“Ms. Zhang, because of my concern for Kelly, I’m calling to let you know in advance that you’ll be getting a phone call from the vice principal today. Kelly’s likely being expelled.”
“What?!” I felt a surge of anger and heartbreak pulse through me.
“I’m sure you remember our talk about her imaginary friends, and the fact that they can sometimes dictate her behaviour. Ms. Zhang…today we found the missing class frog, half alive, in her desk, killed apparently by multiple pencil stabs. It had been tortured and died shortly after we found it. This, combined with her previous antics against Ms. Merton, has left us with no choice but to let her go. This is not normal, 7-year-old behaviour and we recommend you arrange more extensive help for her.”
“Alright… thank you.” I hung up, lost for words. There was nothing I really could say.
She killed a frog, taken an innocent life. I didn’t raise her for this. I had heard of psycho killers drawn to murder because of malicious voices they heard in their heads, and I was becoming more and more convinced that something along the lines of this was the case with her.
I took her to Dr. Delio again the next day and told him what happened. I could tell he also became increasingly concerned.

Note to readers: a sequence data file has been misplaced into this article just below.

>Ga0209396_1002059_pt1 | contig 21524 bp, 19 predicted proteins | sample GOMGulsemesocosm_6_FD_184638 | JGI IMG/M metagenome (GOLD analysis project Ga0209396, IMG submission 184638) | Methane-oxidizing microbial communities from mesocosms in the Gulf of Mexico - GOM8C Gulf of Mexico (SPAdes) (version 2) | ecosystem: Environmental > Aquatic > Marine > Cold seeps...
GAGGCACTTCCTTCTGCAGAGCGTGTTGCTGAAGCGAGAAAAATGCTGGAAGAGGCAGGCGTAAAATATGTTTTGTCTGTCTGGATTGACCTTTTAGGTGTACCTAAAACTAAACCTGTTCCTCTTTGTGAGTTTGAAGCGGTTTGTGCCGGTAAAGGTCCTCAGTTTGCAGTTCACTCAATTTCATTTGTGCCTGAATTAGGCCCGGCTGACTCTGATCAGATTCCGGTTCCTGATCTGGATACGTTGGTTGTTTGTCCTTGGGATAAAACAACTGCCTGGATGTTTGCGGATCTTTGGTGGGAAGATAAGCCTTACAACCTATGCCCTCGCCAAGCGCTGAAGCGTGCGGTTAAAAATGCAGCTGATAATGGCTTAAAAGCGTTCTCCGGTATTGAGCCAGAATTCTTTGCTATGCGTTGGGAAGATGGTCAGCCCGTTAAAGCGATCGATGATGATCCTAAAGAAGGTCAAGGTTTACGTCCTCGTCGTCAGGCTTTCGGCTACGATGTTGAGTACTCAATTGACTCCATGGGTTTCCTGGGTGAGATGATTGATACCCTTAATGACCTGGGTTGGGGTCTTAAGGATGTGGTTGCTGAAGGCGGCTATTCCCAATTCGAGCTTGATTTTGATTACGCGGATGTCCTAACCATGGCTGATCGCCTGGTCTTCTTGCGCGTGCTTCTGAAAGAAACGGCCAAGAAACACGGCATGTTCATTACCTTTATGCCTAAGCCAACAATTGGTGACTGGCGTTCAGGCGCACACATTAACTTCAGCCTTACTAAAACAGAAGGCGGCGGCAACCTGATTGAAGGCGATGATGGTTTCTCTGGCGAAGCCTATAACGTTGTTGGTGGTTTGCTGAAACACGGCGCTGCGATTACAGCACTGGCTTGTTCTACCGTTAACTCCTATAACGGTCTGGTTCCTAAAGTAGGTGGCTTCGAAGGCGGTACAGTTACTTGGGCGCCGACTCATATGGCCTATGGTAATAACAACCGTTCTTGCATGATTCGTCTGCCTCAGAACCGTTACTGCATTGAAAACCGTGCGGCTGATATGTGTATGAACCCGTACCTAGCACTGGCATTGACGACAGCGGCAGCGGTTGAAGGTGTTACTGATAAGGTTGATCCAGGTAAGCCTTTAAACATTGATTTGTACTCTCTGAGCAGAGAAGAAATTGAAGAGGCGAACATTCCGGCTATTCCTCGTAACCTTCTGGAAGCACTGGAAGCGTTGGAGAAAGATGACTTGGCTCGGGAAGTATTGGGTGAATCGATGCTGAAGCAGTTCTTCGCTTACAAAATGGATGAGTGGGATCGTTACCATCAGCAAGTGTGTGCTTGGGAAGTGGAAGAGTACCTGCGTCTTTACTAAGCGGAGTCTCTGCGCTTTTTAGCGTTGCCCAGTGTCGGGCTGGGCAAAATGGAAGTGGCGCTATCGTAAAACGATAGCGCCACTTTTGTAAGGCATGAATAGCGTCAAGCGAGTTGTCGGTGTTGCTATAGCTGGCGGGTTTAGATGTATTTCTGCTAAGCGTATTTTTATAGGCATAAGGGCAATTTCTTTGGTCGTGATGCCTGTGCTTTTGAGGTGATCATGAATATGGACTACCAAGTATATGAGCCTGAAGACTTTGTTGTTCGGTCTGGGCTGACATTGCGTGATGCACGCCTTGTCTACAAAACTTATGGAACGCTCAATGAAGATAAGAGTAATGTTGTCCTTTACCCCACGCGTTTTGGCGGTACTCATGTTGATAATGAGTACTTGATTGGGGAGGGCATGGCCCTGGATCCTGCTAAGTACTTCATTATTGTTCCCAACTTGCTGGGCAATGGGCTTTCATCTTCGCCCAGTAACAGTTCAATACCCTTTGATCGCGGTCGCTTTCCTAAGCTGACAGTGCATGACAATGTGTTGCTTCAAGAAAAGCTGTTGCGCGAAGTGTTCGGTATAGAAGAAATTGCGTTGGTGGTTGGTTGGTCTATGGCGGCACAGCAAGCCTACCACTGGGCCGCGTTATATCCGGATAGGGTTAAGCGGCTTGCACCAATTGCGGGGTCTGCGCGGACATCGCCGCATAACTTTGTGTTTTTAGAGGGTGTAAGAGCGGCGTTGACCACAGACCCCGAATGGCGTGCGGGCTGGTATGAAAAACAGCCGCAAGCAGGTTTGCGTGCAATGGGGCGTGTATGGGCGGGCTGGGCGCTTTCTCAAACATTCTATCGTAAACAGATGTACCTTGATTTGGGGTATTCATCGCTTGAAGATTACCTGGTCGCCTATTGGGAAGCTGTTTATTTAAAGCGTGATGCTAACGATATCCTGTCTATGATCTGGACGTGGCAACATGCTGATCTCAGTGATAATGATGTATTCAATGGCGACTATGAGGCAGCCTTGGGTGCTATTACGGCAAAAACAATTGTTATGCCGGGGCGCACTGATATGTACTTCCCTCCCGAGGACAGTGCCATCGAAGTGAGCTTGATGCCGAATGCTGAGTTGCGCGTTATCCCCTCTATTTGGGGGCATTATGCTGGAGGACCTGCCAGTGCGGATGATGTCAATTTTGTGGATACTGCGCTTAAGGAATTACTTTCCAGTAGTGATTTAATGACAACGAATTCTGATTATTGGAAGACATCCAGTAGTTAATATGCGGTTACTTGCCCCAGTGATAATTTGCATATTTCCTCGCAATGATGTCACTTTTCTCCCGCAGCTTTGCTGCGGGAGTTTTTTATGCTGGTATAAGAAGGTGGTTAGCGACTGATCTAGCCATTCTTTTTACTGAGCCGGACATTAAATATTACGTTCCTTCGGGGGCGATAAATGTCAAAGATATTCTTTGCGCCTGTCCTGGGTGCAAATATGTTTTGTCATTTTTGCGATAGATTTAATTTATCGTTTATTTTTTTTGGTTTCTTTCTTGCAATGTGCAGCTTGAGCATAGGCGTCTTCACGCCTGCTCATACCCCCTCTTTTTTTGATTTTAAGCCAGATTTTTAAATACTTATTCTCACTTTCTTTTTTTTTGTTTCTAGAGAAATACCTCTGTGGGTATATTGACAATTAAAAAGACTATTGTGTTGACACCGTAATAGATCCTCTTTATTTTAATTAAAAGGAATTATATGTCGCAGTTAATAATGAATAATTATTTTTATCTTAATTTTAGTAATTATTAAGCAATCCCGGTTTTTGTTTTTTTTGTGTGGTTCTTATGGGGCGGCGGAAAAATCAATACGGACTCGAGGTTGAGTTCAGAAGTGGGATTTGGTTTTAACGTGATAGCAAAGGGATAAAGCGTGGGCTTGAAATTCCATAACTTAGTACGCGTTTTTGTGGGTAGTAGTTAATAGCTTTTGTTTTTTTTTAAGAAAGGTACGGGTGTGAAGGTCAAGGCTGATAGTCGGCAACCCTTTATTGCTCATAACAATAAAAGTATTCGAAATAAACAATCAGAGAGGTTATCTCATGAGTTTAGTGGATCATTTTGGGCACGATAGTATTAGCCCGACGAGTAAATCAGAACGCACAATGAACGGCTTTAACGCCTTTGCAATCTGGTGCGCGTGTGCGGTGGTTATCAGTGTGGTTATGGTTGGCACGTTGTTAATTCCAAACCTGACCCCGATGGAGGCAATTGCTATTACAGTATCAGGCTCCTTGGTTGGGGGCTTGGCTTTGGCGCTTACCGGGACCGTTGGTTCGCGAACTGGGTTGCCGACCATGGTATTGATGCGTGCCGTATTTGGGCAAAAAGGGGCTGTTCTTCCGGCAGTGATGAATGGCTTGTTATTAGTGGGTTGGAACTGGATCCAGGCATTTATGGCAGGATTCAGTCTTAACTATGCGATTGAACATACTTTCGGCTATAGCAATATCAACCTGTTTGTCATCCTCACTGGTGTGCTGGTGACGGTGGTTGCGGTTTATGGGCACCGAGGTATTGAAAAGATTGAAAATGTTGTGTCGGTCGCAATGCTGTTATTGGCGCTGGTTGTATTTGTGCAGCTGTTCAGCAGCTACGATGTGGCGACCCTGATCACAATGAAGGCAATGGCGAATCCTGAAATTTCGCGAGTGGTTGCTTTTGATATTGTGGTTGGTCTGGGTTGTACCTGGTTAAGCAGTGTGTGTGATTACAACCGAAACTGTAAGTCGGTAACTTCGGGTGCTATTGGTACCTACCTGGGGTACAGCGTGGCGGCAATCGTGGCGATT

“Her behaviour is definitely unnatural, Ms. Zhang.” He told me frankly, “She’s not making these friends up; they are real, but only to her. A more in-depth analysis of Kelly today has allowed me to determine that she’s likely suffering from psychosis, which explains the hallucinations, irrationality and continuous social withdrawal. I’m going to prescribe some medicine for her that she’ll have to take twice a day, everyday. I’m going to schedule a follow-up with Kelly in about 2 weeks.”
Finally, I felt like some progress had been made. I wasn’t exactly ecstatic about keeping my daughter drugged, but I was praying it would help. It only got worse from then on.